The management of the money resources of the United States has always been the primary function of the Department of the Treasury.
Whether it is regulating national banks, determining international economic policy, collecting income and excise taxes, issuing securities, reporting the government's daily financial transactions, or manufacturing coins or bills for circulation, the one concern that still ties together the activities of the Department of the Treasury is money.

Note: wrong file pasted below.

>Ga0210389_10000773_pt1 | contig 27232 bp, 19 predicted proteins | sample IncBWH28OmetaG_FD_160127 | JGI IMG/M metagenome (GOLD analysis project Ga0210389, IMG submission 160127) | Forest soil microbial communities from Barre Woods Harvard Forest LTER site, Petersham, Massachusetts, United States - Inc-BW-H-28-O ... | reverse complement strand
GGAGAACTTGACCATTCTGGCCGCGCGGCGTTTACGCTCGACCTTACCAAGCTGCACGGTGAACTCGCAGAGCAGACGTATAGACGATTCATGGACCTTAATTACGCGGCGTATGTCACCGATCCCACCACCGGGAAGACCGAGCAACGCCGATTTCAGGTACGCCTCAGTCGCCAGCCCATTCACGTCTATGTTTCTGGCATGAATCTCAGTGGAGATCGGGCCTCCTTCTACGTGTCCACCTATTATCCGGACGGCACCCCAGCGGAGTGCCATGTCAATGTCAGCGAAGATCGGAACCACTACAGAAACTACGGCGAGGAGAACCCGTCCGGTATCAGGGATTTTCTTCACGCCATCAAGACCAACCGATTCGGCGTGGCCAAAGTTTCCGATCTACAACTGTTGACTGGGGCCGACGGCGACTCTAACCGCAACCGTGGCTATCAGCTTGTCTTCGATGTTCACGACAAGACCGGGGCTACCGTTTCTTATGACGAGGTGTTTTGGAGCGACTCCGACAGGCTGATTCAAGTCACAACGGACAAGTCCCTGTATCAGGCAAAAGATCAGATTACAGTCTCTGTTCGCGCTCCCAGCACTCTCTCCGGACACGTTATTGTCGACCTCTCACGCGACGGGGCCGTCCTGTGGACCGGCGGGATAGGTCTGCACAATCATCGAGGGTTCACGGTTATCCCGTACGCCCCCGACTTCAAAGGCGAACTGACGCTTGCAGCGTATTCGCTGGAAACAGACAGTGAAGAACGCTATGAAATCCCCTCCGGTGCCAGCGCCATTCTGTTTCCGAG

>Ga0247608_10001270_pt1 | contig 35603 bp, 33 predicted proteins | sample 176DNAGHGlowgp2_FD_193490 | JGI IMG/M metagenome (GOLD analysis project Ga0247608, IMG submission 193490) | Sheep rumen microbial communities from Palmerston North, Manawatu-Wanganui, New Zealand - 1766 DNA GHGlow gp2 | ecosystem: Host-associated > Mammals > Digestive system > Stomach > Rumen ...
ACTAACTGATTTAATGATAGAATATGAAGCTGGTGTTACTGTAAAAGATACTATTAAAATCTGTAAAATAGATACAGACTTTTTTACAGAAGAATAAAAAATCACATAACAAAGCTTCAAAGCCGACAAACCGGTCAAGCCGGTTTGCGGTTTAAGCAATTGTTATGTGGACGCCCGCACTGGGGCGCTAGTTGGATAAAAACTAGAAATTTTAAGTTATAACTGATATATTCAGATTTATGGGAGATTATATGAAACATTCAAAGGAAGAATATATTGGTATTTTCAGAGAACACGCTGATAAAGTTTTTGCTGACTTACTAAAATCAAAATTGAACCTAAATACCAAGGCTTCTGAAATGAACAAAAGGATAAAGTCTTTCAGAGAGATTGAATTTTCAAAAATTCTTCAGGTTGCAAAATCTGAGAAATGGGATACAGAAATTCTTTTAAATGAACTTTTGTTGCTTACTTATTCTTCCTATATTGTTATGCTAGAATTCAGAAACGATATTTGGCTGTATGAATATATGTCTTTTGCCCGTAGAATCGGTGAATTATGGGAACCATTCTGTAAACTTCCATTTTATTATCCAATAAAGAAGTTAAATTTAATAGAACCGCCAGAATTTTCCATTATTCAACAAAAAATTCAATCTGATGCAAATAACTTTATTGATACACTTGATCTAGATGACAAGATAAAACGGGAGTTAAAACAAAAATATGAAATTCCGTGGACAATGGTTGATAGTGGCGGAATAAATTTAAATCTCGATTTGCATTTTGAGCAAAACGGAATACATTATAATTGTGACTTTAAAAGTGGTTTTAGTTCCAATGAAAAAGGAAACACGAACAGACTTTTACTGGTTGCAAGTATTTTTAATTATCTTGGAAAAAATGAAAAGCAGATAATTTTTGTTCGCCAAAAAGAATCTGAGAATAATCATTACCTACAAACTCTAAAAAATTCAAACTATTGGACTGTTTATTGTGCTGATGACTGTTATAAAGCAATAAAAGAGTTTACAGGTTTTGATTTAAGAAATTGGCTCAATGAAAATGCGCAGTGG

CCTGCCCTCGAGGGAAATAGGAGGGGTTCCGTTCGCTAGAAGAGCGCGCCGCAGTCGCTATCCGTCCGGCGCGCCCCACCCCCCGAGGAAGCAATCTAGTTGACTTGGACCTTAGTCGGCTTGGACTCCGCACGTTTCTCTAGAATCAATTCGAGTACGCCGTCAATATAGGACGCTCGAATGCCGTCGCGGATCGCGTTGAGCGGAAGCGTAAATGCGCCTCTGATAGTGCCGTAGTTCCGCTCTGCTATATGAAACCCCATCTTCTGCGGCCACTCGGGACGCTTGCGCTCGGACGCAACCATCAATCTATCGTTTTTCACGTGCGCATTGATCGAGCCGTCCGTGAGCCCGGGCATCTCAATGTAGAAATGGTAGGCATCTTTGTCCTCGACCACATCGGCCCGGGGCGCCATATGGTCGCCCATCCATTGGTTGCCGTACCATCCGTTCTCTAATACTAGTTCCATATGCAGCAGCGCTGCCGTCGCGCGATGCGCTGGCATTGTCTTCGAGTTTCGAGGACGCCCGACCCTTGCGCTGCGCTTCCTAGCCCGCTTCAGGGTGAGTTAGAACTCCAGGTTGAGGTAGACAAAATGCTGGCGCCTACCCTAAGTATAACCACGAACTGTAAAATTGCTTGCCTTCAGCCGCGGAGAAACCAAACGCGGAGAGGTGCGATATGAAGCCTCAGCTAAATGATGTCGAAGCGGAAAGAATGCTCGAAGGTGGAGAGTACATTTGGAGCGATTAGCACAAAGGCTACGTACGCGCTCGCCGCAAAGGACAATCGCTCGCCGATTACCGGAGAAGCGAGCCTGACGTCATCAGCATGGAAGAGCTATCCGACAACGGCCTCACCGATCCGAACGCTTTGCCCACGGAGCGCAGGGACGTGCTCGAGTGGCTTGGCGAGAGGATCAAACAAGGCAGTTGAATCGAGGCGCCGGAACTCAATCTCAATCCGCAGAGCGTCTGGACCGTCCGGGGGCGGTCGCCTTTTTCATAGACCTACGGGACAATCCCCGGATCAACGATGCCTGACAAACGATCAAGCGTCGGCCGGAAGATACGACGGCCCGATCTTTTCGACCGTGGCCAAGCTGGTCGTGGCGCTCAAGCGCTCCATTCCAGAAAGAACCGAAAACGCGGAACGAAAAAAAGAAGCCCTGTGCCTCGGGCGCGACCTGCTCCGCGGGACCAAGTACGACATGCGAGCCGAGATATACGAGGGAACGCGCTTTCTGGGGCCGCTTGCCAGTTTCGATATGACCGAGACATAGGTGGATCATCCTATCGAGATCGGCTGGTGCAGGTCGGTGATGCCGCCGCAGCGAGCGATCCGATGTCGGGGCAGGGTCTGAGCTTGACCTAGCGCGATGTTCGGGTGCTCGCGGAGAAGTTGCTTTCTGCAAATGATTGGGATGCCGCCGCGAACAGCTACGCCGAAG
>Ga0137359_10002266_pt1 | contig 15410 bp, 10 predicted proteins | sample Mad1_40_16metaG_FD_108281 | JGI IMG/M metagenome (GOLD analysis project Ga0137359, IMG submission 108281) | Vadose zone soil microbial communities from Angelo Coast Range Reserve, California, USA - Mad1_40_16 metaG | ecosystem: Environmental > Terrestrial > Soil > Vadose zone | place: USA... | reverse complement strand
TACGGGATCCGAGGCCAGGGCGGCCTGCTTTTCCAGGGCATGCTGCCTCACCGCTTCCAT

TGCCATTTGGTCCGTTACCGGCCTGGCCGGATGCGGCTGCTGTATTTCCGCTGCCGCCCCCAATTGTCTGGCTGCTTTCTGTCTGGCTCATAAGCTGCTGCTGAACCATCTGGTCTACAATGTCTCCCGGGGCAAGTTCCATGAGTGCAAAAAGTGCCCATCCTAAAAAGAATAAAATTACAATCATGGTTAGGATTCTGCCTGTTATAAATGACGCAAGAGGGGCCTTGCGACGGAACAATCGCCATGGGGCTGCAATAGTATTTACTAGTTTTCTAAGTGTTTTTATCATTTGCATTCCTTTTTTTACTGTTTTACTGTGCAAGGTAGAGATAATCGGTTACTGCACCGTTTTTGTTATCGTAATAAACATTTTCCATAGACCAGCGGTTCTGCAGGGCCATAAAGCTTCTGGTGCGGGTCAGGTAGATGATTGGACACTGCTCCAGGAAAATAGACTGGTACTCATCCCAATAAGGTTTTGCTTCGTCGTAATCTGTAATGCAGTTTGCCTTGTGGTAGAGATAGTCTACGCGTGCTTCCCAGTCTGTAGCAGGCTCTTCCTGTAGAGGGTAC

Though formally established as an executive department by the First Session of Congress in 1789, many functions of the Department of the Treasury were being carried out even before the signing of the Declaration of Independence thirteen years earlier. Over the decades, the functions of the Department have expanded and grown more sophisticated to meet the needs of a developing nation.
Today, the Department of the Treasury remains the premier financial institution of the United States with a full-time agenda of accounting, revenue collection, money production, and economic policy formulation.